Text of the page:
To be completed in 2016, 'Archivo' is an open space designed by Zeller & Moye in collaboration with FR-EE that will house a vibrant mix of cultural/design activities, with each floor given a different function. Designed as an "exoskeleton" that opens to its context, 'Archivo' aims to enrich the cultural and social life of Mexico City.
More on the project after the jump.
From the Architect. Located in the heart of Mexico City, the new cultural complex is made up of spaces for temporary exhibitions, a permanent collection of designer pieces, as well as a space for educational and community activities, social events and commercial use. 'Archivo' will attract both local visitors and first timers, bringing new life and regenerating energy in this undiscovered area in the center of the metropolis.
The building is designed as a rough exoskeleton that opens to the surrounding jungle vegetation. Like a tree, the open structure consists of vertical pillars and horizontal slabs that offer terraces at different levels with views of the park and the city. Its six levels, oriented according to the irregular layout of the city, can be explored through the generous spiral path that unfolds along the perimeter of the building and wanders through various functions at each level. Each function is partially located inside, with a section situated under an unusual semi-open covered terrace, which can be used annually thanks to Mexico City's moderate climate. The terraces are connected through long open stairs, creating a continuous open area that can be appropriated by its users for exhibitions, social events or meetings. These activities, clearly visible from the street and from the park, enliven the different floors of the building. The purist structure is completed with glass facades away from the edge of the slabs to provide shade and privacy, while the more public functions occur along the activated perimeter. This results in a truly transparent and vibrant building that emanates into the town around it.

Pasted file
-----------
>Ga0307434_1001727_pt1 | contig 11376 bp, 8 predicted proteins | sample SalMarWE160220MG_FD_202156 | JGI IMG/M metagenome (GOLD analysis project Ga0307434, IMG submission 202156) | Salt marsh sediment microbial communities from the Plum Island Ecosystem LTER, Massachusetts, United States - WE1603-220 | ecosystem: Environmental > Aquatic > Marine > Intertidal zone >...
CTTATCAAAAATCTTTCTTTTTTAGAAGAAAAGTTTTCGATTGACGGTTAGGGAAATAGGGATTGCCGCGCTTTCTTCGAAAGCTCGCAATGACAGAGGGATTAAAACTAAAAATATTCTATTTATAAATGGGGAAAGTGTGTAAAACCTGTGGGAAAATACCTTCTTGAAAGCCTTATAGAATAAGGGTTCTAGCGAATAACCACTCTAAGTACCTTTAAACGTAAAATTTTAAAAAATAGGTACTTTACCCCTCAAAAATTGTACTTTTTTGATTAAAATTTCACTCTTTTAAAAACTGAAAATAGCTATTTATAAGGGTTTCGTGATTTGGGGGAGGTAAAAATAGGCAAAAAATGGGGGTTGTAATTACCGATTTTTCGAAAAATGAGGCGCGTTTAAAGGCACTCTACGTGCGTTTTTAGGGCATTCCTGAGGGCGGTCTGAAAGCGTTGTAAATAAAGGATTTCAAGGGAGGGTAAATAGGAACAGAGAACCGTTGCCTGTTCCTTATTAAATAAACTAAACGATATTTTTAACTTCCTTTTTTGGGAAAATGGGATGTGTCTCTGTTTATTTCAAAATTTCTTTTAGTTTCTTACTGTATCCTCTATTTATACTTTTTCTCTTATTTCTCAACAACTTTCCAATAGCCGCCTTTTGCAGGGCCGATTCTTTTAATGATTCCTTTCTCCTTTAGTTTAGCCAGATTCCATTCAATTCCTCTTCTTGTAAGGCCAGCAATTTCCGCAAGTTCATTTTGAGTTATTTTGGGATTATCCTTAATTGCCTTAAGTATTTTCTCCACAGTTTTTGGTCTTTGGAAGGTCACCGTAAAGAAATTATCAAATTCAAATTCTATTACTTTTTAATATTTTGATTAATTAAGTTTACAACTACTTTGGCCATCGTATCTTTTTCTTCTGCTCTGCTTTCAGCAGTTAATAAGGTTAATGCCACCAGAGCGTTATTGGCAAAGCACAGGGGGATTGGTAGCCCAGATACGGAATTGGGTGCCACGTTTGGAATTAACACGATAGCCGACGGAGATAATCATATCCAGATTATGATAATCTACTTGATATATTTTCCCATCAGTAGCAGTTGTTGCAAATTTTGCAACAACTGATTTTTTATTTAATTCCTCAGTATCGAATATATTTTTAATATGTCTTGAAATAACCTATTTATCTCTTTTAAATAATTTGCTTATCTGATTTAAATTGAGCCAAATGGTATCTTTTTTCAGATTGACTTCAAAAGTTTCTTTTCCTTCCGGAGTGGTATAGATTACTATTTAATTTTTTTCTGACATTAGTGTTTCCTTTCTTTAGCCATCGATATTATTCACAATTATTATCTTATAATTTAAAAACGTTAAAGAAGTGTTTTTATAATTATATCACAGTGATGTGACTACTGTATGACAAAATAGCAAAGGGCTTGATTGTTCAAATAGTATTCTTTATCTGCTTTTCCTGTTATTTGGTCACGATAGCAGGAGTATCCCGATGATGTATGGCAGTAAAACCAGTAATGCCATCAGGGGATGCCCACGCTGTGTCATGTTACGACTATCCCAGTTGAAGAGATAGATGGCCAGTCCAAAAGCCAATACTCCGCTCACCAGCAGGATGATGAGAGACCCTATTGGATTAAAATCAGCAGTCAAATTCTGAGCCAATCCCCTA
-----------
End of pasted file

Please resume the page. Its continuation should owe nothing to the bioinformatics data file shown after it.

'Archivo Design and Architecture' is an exclusive and vast collection of design objects to be exhibited in open galleries bounded only by glass, in clear opposition to the traditionally walled exhibition space. This open condition allows visitors to enjoy views of the exhibition from a distance when approaching the building or passing by via the nearby public route. As a final destination, The "Terrace of the City," a publicly accessible exhibition on the history and future of the City of Mexico, located on the top level, enjoys a backdrop of panoramic views.
The broad spectrum of community life is an integral part of the project. This new multi-functional building provides space for workshops, dance classes, socialization, as well as outdoor areas for urban agriculture, and serves as a new destination for the local community.